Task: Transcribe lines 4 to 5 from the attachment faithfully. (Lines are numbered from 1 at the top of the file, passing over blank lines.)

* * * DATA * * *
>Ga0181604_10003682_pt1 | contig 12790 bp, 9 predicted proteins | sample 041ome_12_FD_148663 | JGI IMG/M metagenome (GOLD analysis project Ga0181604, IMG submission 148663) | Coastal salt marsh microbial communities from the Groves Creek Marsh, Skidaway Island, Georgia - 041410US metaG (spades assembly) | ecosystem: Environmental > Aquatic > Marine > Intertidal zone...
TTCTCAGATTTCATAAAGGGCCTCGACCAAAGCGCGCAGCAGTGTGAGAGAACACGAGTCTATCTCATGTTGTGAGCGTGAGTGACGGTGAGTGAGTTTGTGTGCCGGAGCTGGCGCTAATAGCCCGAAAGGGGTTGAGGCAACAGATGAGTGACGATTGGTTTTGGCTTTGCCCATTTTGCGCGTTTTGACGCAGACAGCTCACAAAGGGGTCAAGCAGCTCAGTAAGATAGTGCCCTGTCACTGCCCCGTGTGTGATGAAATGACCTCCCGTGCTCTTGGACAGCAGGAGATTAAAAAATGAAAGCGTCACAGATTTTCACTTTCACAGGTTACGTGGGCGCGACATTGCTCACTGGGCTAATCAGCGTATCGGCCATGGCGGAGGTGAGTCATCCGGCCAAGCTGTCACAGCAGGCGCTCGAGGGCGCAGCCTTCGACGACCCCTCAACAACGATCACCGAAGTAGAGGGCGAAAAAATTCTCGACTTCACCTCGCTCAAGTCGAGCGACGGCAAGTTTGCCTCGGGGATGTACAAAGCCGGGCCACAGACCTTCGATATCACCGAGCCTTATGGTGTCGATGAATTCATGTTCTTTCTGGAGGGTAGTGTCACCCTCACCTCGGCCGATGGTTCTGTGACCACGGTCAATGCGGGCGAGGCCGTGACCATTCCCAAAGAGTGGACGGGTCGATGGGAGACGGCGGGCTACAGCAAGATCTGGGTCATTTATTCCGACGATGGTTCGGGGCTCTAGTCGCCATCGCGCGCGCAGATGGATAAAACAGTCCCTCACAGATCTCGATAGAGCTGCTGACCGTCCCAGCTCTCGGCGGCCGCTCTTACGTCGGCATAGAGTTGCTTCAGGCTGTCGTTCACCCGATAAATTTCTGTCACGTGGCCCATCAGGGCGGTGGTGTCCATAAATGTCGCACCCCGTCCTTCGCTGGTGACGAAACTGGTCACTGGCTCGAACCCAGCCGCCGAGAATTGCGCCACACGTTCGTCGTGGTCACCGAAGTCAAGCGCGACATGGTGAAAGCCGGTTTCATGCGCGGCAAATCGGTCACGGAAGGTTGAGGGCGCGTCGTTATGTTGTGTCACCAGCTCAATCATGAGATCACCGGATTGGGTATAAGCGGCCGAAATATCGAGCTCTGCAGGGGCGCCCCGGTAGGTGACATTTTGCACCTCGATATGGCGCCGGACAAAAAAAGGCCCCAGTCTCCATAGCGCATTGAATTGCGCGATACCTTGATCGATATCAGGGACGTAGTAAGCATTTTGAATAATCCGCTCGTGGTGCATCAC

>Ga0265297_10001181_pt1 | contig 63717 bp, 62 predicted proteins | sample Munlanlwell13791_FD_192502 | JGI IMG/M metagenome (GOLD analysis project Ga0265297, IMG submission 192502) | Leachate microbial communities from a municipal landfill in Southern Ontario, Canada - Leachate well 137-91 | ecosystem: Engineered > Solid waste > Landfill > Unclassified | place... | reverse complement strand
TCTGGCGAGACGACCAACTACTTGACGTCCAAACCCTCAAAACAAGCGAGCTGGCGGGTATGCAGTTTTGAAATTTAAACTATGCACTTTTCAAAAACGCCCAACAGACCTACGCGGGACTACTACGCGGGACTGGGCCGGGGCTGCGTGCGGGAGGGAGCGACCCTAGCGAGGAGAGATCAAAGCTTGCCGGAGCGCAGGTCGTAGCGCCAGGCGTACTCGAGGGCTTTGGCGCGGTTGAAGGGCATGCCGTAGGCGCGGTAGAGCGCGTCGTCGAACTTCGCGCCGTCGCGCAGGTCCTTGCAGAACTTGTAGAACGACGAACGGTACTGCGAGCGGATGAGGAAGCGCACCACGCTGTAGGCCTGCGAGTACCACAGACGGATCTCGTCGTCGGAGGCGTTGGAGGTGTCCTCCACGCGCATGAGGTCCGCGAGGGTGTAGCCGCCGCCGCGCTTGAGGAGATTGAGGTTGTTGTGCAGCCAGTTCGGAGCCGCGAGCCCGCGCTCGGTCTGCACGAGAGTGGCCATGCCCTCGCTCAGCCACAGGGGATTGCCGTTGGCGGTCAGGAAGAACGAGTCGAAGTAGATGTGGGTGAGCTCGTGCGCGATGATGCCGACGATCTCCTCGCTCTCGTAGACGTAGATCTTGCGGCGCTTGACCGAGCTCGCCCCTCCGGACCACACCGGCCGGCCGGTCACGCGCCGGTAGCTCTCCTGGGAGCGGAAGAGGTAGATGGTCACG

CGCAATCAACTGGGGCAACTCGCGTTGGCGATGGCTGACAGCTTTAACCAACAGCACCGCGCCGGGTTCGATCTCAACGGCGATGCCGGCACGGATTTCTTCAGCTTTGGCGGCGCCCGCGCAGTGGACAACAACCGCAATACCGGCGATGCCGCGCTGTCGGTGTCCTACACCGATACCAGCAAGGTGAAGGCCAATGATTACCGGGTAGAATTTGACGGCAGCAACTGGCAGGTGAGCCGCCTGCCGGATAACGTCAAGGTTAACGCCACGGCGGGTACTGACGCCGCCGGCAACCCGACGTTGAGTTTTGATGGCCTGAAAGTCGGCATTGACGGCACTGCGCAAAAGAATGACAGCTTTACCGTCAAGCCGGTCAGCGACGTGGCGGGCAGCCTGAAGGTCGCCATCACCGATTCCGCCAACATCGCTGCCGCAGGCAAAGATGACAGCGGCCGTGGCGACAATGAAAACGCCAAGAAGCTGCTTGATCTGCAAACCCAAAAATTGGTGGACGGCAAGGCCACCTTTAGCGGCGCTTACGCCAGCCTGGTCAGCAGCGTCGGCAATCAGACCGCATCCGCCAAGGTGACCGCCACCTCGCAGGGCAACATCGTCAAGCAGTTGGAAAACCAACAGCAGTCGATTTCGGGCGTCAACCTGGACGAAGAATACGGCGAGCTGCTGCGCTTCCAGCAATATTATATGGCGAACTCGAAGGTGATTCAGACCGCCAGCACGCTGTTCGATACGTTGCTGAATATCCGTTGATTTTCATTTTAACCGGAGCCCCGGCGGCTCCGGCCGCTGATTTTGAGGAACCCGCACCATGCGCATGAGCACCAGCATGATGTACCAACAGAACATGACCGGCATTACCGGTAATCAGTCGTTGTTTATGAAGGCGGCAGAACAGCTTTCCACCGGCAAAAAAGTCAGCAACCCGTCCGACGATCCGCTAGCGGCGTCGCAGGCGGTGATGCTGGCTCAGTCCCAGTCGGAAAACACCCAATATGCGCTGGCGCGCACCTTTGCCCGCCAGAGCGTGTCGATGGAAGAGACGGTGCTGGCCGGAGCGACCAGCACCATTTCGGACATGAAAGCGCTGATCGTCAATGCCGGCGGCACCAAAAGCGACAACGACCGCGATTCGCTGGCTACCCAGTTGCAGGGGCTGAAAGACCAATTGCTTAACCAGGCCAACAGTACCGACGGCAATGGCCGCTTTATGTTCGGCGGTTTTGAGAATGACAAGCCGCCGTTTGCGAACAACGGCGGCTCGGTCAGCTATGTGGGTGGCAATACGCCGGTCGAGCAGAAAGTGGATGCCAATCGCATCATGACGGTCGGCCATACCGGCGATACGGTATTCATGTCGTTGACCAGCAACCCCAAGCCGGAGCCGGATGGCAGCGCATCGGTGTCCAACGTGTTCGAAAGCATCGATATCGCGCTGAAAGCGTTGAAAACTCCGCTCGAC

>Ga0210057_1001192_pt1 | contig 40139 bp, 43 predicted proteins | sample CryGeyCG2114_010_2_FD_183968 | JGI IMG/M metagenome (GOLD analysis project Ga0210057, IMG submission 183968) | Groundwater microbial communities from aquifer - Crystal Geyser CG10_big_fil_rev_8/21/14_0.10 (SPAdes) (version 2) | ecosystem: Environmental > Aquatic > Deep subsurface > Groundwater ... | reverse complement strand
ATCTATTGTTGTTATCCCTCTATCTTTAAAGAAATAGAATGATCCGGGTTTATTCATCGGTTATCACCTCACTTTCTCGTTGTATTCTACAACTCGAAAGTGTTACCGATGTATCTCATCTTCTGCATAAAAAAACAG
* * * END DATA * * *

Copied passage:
TCTGGCGAGACGACCAACTACTTGACGTCCAAACCCTCAAAACAAGCGAGCTGGCGGGTATGCAGTTTTGAAATTTAAACTATGCACTTTTCAAAAACGCCCAACAGACCTACGCGGGACTACTACGCGGGACTGGGCCGGGGCTGCGTGCGGGAGGGAGCGACCCTAGCGAGGAGAGATCAAAGCTTGCCGGAGCGCAGGTCGTAGCGCCAGGCGTACTCGAGGGCTTTGGCGCGGTTGAAGGGCATGCCGTAGGCGCGGTAGAGCGCGTCGTCGAACTTCGCGCCGTCGCGCAGGTCCTTGCAGAACTTGTAGAACGACGAACGGTACTGCGAGCGGATGAGGAAGCGCACCACGCTGTAGGCCTGCGAGTACCACAGACGGATCTCGTCGTCGGAGGCGTTGGAGGTGTCCTCCACGCGCATGAGGTCCGCGAGGGTGTAGCCGCCGCCGCGCTTGAGGAGATTGAGGTTGTTGTGCAGCCAGTTCGGAGCCGCGAGCCCGCGCTCGGTCTGCACGAGAGTGGCCATGCCCTCGCTCAGCCACAGGGGATTGCCGTTGGCGGTCAGGAAGAACGAGTCGAAGTAGATGTGGGTGAGCTCGTGCGCGATGATGCCGACGATCTCCTCGCTCTCGTAGACGTAGATCTTGCGGCGCTTGACCGAGCTCGCCCCTCCGGACCACACCGGCCGGCCGGTCACGCGCCGGTAGCTCTCCTGGGAGCGGAAGAGGTAGATGGTCACG

CGCAATCAACTGGGGCAACTCGCGTTGGCGATGGCTGACAGCTTTAACCAACAGCACCGCGCCGGGTTCGATCTCAACGGCGATGCCGGCACGGATTTCTTCAGCTTTGGCGGCGCCCGCGCAGTGGACAACAACCGCAATACCGGCGATGCCGCGCTGTCGGTGTCCTACACCGATACCAGCAAGGTGAAGGCCAATGATTACCGGGTAGAATTTGACGGCAGCAACTGGCAGGTGAGCCGCCTGCCGGATAACGTCAAGGTTAACGCCACGGCGGGTACTGACGCCGCCGGCAACCCGACGTTGAGTTTTGATGGCCTGAAAGTCGGCATTGACGGCACTGCGCAAAAGAATGACAGCTTTACCGTCAAGCCGGTCAGCGACGTGGCGGGCAGCCTGAAGGTCGCCATCACCGATTCCGCCAACATCGCTGCCGCAGGCAAAGATGACAGCGGCCGTGGCGACAATGAAAACGCCAAGAAGCTGCTTGATCTGCAAACCCAAAAATTGGTGGACGGCAAGGCCACCTTTAGCGGCGCTTACGCCAGCCTGGTCAGCAGCGTCGGCAATCAGACCGCATCCGCCAAGGTGACCGCCACCTCGCAGGGCAACATCGTCAAGCAGTTGGAAAACCAACAGCAGTCGATTTCGGGCGTCAACCTGGACGAAGAATACGGCGAGCTGCTGCGCTTCCAGCAATATTATATGGCGAACTCGAAGGTGATTCAGACCGCCAGCACGCTGTTCGATACGTTGCTGAATATCCGTTGATTTTCATTTTAACCGGAGCCCCGGCGGCTCCGGCCGCTGATTTTGAGGAACCCGCACCATGCGCATGAGCACCAGCATGATGTACCAACAGAACATGACCGGCATTACCGGTAATCAGTCGTTGTTTATGAAGGCGGCAGAACAGCTTTCCACCGGCAAAAAAGTCAGCAACCCGTCCGACGATCCGCTAGCGGCGTCGCAGGCGGTGATGCTGGCTCAGTCCCAGTCGGAAAACACCCAATATGCGCTGGCGCGCACCTTTGCCCGCCAGAGCGTGTCGATGGAAGAGACGGTGCTGGCCGGAGCGACCAGCACCATTTCGGACATGAAAGCGCTGATCGTCAATGCCGGCGGCACCAAAAGCGACAACGACCGCGATTCGCTGGCTACCCAGTTGCAGGGGCTGAAAGACCAATTGCTTAACCAGGCCAACAGTACCGACGGCAATGGCCGCTTTATGTTCGGCGGTTTTGAGAATGACAAGCCGCCGTTTGCGAACAACGGCGGCTCGGTCAGCTATGTGGGTGGCAATACGCCGGTCGAGCAGAAAGTGGATGCCAATCGCATCATGACGGTCGGCCATACCGGCGATACGGTATTCATGTCGTTGACCAGCAACCCCAAGCCGGAGCCGGATGGCAGCGCATCGGTGTCCAACGTGTTCGAAAGCATCGATATCGCGCTGAAAGCGTTGAAAACTCCGCTCGAC